As far as hyperandrogenisms due to an excess of androgen production are concerned, tumoral causes and Cushing's syndrome are rare. The most common endocrine disorders are polycys-tic ovary syndrome (PCOS) and non-classic adrenal hyperplasia (NCAH) with 21-hydroxylase deficiency. Hyperandrogenism is associated with high levels of circulating androgens and decreased SHBG levels. PCOS also requires morphological and ultrasound criteria: an increased number of subcapsular follicles and stromal hyperplasia. Plasma levels of 17-hydroxyproges-terone (17-HP) are increased in NCAH. If NCAH is only suspected with moderately increased 17-HP, an adrenocorticotropic hormone (ACTH) test must be performed [1, 6, 7].
On the other hand, hyperandrogenic skin changes ("idiopathic" hirsutism, hypertrichosis in men, most cases of acne, AGA in women but also in men) mostly occur in fact in patients with normal androgen levels. Increased enzyme activities in the peripheral metabolism of steroids, and/or increased sensitivity of AR, both presumed to be subjected to genetic polymorphisms, might account for abnormal responses to androgens. The first possibility in patients with androgen-dependent skin manifestations corresponds to increased metabolic pathways that lead to the transformation of weaker an-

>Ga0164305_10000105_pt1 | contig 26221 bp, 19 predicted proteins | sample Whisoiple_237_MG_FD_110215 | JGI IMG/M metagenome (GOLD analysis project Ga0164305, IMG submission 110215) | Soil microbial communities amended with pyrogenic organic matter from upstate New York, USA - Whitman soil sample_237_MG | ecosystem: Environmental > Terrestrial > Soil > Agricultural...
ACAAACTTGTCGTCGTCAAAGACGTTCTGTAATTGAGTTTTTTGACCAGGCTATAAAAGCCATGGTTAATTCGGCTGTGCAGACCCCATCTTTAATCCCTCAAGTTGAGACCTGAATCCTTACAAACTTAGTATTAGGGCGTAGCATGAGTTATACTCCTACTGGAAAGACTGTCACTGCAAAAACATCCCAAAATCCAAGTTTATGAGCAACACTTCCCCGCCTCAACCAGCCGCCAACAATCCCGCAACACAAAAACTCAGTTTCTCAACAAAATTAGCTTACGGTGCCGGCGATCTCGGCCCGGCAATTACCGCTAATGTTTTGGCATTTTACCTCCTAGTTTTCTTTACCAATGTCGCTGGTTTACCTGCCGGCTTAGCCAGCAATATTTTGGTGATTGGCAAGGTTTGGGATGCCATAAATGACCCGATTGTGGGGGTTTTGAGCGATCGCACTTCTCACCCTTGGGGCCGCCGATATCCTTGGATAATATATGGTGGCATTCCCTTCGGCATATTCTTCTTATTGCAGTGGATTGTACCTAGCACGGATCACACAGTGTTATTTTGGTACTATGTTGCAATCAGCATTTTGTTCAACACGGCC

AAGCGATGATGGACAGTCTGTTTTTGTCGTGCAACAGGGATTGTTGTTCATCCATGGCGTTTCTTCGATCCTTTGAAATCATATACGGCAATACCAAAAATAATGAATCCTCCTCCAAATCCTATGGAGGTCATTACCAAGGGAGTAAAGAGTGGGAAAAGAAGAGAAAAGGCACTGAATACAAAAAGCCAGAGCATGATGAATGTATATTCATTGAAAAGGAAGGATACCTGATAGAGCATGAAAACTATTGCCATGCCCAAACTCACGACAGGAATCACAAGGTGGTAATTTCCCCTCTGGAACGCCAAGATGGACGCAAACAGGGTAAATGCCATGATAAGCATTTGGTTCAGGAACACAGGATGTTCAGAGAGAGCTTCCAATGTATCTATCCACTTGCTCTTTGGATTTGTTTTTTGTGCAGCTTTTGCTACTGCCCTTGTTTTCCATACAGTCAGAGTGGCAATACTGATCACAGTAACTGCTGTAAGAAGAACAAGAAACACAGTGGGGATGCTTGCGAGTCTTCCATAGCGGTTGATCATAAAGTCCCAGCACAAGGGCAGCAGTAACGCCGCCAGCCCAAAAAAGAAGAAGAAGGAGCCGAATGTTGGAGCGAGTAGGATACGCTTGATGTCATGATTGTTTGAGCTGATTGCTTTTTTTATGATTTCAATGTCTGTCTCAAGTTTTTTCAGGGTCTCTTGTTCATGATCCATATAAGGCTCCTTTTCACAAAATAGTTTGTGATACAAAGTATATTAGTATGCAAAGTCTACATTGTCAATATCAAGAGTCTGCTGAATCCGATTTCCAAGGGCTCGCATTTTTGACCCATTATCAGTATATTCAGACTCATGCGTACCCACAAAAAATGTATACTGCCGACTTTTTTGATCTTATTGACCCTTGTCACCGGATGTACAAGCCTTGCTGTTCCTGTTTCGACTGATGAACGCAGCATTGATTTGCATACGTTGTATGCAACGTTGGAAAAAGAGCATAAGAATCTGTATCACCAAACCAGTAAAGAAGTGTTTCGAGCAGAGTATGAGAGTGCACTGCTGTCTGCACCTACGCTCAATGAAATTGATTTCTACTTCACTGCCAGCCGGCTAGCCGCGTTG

drogens to testosterone, increased 5a reduction to DHT and lower aromatase activity .
The second possibility (the two not being mutually exclusive) is directly linked to AR sensitivity. AR is a structurally conserved member of the nuclear receptor superfamily. The amino-terminal domain is required for transcriptional activation and contains a region of polygluta-mine encoded by CAG trinucleotide repeats. In humans the number of CAG repeats is polymorphic. Longer repeat lengths are associated with androgen-insensitivity syndromes. It has been suggested that AR polymorphisms (CAG-repeat lengths) account for AGA, hirsutism and acne, since shorter repeat lengths may be associated with the development of androgen-mediated skin disorders in men and women .
Was this article helpful?